Campus Review, 8 April 2003
A SOPHISTICATED understanding of learning, teaching, knowledge, communities, management and training has placed the BBC training and development unit at the leading edge of innovation in industry training, according to John Mitchell.
BBC training and development is led by the BBC’s manger for training and knowledge management, Nigel Paine, who is Mitchell’s colleague in an Australian National Training Authority project on innovation in teaching and learning.
The BBC provides training for 27,000 internal staff and for many others who work outside the organisation with the quality reflected by the such recognition with the media industry in the UK that to say a person is “BBC trained” is highly regarded, notes Mitchell.
But he says substantial improvements are being made within the BBC to further improve learning within the organisation.
The “visionary” approach being developed combines a number of factors including educational theory about how, when and why people learn, contemporary management theory about creating a learning organisation, knowledge of workplace learning and new ideas about knowledge management to redesign learning and teaching. An understanding about how emerging information and communication technology can be used for learning and management purposes is another element.
Mitchell said that other features of the system are the driving principle that learning and work need to be interconnected, the decision to replace many conventional trainers with a greater emphasis on seeing BBC business managers acting as teachers and by using intranet-based knowledge management and learning tools.
Other features include the following:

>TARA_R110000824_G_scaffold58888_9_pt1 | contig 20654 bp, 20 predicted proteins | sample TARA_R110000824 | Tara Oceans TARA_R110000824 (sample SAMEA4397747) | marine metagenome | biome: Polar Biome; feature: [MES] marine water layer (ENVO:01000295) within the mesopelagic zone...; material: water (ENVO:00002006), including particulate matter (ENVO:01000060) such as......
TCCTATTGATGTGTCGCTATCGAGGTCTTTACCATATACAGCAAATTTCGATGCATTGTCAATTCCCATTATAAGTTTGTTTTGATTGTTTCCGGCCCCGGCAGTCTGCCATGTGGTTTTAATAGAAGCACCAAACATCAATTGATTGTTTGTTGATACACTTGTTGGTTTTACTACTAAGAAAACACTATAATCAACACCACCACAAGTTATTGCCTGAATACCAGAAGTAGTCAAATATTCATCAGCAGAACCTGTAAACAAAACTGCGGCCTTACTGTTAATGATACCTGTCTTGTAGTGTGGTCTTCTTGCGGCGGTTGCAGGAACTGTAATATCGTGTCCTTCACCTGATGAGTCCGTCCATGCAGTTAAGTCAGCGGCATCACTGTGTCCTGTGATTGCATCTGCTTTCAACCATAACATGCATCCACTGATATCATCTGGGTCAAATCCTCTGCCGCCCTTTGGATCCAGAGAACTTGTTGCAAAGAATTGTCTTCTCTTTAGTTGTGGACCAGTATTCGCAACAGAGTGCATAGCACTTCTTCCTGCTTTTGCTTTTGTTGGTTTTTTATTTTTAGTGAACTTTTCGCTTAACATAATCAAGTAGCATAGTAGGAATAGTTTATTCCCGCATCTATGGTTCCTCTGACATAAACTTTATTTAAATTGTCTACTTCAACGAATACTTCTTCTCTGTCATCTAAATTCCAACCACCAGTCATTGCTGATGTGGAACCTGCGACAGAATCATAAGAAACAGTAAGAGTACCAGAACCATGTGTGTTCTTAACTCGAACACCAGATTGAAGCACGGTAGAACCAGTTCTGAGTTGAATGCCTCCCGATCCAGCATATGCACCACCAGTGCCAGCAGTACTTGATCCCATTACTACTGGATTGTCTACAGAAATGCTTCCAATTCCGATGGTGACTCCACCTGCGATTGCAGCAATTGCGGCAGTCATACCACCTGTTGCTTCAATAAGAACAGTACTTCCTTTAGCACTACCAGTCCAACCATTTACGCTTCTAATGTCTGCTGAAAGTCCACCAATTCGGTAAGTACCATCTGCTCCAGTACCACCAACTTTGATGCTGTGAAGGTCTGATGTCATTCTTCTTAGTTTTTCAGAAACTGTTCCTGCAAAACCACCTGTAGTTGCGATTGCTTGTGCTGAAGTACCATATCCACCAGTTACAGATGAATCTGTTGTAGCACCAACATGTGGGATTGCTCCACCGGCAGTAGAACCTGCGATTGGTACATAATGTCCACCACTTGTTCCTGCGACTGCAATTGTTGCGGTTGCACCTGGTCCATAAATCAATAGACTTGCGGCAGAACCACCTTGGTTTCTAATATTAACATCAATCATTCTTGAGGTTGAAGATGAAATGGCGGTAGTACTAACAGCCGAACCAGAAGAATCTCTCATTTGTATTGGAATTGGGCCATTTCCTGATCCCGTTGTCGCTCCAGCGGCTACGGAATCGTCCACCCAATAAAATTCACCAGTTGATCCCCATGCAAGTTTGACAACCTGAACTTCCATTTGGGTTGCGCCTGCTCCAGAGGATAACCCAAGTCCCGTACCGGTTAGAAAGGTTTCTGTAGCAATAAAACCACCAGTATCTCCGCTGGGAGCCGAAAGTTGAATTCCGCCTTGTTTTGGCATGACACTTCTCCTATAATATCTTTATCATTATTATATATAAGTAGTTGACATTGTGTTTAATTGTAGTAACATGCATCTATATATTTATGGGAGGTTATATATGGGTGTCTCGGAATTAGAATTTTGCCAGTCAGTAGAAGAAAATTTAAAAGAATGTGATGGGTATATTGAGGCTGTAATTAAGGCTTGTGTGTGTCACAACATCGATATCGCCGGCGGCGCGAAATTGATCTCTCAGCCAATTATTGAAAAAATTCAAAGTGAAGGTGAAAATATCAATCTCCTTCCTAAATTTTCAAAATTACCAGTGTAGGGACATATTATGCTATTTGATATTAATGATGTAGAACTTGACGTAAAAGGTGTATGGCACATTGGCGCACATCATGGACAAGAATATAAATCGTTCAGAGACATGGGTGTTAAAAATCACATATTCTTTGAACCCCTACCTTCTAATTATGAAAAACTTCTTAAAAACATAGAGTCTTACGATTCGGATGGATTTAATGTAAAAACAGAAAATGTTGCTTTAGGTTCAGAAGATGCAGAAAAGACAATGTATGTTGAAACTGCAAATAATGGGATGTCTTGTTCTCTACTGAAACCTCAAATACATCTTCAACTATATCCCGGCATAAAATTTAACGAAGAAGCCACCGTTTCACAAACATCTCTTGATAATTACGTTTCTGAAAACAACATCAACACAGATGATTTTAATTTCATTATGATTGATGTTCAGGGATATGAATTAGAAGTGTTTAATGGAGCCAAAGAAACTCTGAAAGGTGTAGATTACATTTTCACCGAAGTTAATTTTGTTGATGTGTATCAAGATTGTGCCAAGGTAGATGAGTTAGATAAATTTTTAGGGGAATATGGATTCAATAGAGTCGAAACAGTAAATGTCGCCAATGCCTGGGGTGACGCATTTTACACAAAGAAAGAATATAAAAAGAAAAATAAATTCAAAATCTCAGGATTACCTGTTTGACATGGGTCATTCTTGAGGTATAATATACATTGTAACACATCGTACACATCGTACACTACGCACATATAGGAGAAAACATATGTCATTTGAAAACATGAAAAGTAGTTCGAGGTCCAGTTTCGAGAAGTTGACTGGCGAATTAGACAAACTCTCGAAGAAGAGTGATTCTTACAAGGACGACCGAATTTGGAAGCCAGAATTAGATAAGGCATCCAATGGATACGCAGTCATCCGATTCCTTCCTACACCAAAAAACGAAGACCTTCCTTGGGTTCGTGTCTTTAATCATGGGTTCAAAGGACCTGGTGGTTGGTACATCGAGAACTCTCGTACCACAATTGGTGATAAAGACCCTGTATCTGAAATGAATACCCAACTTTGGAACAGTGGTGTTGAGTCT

- The decision to decentralise knowledge in the organisation by predominantly placing learning in the workplace, not with subject experts in the training room
- A definition of blending learning that is much more sophisticated than the popular version of simply combining e-learning with other delivery modes. Blending learning for the BBC has four key dimensions – information, curriculum, networking and skills exchange
- The use of a unique set of intranet-based tools to organise blended learning
- The versatility of the BBC intranet: for example, for conversations, knowledge management, connecting staff with questions to staff who might know the answers, for creating internal learning communities and for assisting staff with their learning journeys.
- The view that much e-learning is single-loop computer-based training, whereas at the other end of the learning spectrum, facilitated professional conversations offer more chance of double and triple-loop learning. Ongoing research being conducted into the “learning ecology”, including a recent BBC study into learning effectiveness of interactive learning, as opposed to solo individuals learning passively, online.